If the half-way point of your Summer I class means it’s time to get your research on, never fear! The UGL has some quick-n-easy resources that will help you maximize your research capabilities (and theoretically maximize your grade), all while minimizing the time you actually need to spend in the library. In fact, the time you need to physically be inside the library could add up to a whopping zero hours. Is your mind blown? Well, it should be. Here are some trade secrets for helping you through a research paper – from conceptualizing an idea to polishing the works cited page – that are all one or two clicks away on the UGL homepage.

Meet your new best friend, the “Find” Button

screenshot of UGL homepage with easy search bar highlighted

Located in the upper left corner of the UGL homepage, hovering over the “Find” button gives you the keys to a whole bundle of helpful stuff, such as:

  • Need facts and contextual info on a topic? Click on “Background Info” to search our online encyclopedias, dictionaries, almanacs, etc. You can search by subject area, resource type, or just a plain old-fashioned keyword search—user’s choice!
  • Need to narrow down a broad topic? Click on “Subject Guides” and be privy to a whole list of custom-made research guides. These guides break down common topics such as climate change, the Iraq War, teen pregnancy or media bias with a topic overview, background info, tips on finding relevant articles and books, and helpful websites.
  • Need a couple peer-reviewed articles? Click on “Articles” and you’ll automatically land on our handy “Find Articles Guide” page. Divided by multi-topic or subject-specific, this page provides links into the most commonly used databases, where you can search for articles on everything from the effects of UV rays on college students’ appetites to the sociological impacts of taking a summer road trip with a handful of your closest buds. (Extra pro tip: try looking for the department your class is in if you’re stuck—for example, if you’re taking a psych class, PscyINFO could be a good place to start.)

A Cite For Sore Eyes

Style guides are linked to on UGL page under heading 'Learn'

Citations, I love you, but you’re bringing me down. Ever feel this way while working on the reference list for your paper? Well, there’s an app for that. Err, um, a link, anyway. Near the center of the UGL homepage, under the orange “Learn” heading is a link to the APA, MLA Guides. One click here takes you to a list of resources for perfecting your citations—both in the text and in the works cited list. Oh, your instructor is requesting Chicago Style? That’s covered, too!

Ask Us! (Online)

Ask a Librarian chat box located on main library page, UGL page, and many other places.

There’s a live help chat box embedded in the UGL homepage, and it’s staffed M-F from 9am-5:30pm and Saturday & Sunday from 1pm-4:30pm. Just one more way you can get a little extra push from a librarian without leaving the air conditioned comfort of your bedroom (or the sweltering pool deck at the ARC, if your wireless so allows).

One last tip…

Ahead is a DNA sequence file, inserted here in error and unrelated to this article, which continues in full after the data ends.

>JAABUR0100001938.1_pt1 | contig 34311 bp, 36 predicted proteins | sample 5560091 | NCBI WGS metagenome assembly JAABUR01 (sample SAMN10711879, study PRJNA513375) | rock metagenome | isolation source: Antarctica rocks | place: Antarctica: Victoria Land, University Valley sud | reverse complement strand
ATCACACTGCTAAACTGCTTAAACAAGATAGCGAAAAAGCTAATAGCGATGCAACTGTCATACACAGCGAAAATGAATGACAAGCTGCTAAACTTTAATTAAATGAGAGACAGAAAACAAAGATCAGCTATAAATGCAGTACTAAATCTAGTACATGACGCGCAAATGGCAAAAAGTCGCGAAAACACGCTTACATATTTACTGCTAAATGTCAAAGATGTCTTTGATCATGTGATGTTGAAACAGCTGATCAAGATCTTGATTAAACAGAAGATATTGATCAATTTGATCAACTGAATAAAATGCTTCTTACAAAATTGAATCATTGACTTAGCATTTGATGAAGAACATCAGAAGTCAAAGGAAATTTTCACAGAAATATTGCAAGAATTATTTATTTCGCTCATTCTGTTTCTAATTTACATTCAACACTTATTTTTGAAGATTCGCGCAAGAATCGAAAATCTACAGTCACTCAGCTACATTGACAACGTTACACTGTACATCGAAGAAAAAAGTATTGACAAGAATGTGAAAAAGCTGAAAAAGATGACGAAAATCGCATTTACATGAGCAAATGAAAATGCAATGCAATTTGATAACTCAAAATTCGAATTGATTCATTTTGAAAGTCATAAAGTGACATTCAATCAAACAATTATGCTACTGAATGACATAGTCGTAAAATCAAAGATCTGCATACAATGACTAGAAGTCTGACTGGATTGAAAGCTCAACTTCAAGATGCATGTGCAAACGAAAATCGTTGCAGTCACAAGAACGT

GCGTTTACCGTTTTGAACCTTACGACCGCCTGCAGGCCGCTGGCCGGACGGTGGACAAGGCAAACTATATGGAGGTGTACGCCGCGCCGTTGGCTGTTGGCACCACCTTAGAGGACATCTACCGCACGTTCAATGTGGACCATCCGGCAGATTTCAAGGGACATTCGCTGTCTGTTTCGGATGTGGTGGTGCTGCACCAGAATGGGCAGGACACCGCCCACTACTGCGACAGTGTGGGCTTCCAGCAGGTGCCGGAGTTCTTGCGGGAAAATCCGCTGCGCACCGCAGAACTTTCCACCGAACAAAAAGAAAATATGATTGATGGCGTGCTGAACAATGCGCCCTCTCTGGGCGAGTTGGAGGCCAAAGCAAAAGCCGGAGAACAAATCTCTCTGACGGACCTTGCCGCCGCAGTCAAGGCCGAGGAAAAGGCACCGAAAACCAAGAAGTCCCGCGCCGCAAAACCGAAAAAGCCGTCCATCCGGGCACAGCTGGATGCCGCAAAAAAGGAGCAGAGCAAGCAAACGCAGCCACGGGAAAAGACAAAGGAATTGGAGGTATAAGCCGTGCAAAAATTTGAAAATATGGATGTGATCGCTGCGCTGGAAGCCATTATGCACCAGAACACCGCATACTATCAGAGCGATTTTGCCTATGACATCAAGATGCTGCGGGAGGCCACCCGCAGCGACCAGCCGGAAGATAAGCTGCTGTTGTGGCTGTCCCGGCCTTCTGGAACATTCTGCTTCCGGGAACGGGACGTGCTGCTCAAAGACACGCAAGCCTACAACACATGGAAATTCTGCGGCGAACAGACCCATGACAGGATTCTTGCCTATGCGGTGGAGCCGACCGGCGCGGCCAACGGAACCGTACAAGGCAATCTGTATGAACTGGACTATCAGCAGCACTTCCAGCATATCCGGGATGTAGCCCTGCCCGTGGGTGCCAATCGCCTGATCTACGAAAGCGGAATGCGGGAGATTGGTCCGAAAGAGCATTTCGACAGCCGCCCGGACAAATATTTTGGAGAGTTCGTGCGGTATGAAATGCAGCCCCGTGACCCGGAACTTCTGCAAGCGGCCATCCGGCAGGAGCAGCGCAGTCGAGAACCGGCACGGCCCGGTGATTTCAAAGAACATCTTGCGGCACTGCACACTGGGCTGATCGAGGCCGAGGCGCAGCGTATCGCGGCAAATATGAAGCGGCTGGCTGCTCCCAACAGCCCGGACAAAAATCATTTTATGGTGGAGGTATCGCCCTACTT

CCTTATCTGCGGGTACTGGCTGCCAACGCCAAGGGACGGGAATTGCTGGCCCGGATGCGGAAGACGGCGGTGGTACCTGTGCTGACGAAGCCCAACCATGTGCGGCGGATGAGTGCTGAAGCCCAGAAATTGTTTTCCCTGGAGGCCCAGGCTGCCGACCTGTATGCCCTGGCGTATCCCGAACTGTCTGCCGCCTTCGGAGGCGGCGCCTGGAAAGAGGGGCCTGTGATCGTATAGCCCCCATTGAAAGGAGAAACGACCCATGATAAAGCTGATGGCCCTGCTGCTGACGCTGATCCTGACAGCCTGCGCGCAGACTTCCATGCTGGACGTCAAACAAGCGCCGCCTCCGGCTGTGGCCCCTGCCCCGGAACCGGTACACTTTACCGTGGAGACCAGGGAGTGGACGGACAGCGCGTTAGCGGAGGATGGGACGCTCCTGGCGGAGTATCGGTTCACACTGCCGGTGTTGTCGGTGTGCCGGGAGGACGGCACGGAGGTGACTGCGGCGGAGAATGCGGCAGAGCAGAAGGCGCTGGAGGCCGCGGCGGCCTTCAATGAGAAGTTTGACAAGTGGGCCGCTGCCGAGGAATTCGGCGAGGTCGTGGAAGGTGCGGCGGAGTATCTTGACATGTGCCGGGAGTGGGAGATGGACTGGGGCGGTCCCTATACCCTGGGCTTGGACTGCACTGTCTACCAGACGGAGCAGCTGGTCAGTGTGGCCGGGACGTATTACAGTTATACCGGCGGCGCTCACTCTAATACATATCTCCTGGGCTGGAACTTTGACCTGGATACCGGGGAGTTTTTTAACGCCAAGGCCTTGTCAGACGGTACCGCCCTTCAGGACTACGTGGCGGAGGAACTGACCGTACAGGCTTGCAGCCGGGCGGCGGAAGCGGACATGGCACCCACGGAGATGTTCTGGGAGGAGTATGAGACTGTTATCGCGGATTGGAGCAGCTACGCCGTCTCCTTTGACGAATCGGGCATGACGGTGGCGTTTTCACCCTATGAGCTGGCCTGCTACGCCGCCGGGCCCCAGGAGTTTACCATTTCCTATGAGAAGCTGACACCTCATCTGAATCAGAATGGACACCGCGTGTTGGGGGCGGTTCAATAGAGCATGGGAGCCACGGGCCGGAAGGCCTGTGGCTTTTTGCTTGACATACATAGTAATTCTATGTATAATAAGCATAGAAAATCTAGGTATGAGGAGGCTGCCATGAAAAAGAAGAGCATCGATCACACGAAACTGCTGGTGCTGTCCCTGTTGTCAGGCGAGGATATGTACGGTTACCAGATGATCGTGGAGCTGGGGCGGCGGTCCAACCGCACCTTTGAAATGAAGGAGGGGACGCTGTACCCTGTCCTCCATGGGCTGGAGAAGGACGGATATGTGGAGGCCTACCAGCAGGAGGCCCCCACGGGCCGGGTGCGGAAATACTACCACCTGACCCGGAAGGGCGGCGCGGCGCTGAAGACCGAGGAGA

Our online library resources are available to you wherever you are—you just need an internet connection and your Net ID/password to access from off campus. Your crazy-busy Summer I sched might be cramping your grill out/lay out/work out seshes, but time spent in the library (while we’d be happy to have you!) doesn’t have to get in the way of your fabulous summer.

Questions about anything you read here? Ask-A-Librarian!

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Cite These Sources

Image of reference books on shelf

Did you know that even librarians like us at the UGL are fans of Wikipedia? Yep, we are. Because librarians are people, too.

But while Wikipedia is a great place to start looking for information on things you’re interested in and might want to research for a class (not to mention an excellent source for finding the information you need to win bets with your friends), you typically can’t cite Wikipedia for your academic research.  Your professors just aren’t gonna accept it (unless you’re doing research on Wikipedia itself, in which case you might cite it as a primary source).

Sometimes you really need credible background information to inform a paper, presentation or project. You need…encyclopedias! In case you haven’t used one since elementary school days, encyclopedias are the (usually big) books, from which the name Wikipedia is derived, that typically offer objective overviews on a range of topics. They range from the general, like Wikipedia or World Book Encyclopedia, to the specific, like the Encyclopedia of Islam in the United States. Like Wikipedia, encyclopedias are really great starting points to find background information, but unlike Wikipedia, credible, published encyclopedias can be cited in papers, as the entries have been compiled and reviewed by experts in the field.

The UGL has lots of print encyclopedias both in the reference collection on the upper level and all over the shelves on the lower level, organized by their subject area. Just to challenge your notion of what an encyclopedia is (big, dusty, can only be used at the library), we also have TONS of online encyclopedias, most of which are electronic versions of their print equivalents. You can access these anywhere, anytime, through the UGL’s homepage (Find → Background Information). And they never get dusty.

Here’s a list of some of our faves!

West’s Encyclopedia of American Law – You’re probably not a lawyer, but you might take classes that deal with some aspect of law: education, political science, communication, technology, medicine…all of these are affected by the law! This encyclopedia doesn’t just offer definitions of legal terms, but gives you great overviews of policies, issues and government departments and processes. (Related: Gale Encyclopedia of Everyday Law)

Encyclopedia of Food and Culture – This title is a little more specialized, but is useful for research in history, sociology, food and nutrition, and other cultural research. Bonus: it includes recipes!

 Encyclopedia of Espionage, Intelligence, and Security – It’s not going to bring you the same kind of thrills you get from watching The Bourne Identity.  But if you’re Interested in learning more about the science, technology, and organizational structure behind today’s intelligence and security organizations, this is a great place to start.  It’s also an excellent place to learn more about the concept of homeland security and the complexities involved in the reorganization of United States security agencies.

St. James Encyclopedia of Popular Culture – Learn more about pretty much anything you can think of related to pop culture.  Entries range from the very broad (like “advertising”) to the much more specific (“Threes’s Company“!  “Velveeta Cheese”!).  Easy to read entries are great for research or just for kicks.

You can find more of our online encyclopedias here.  Now go get researching!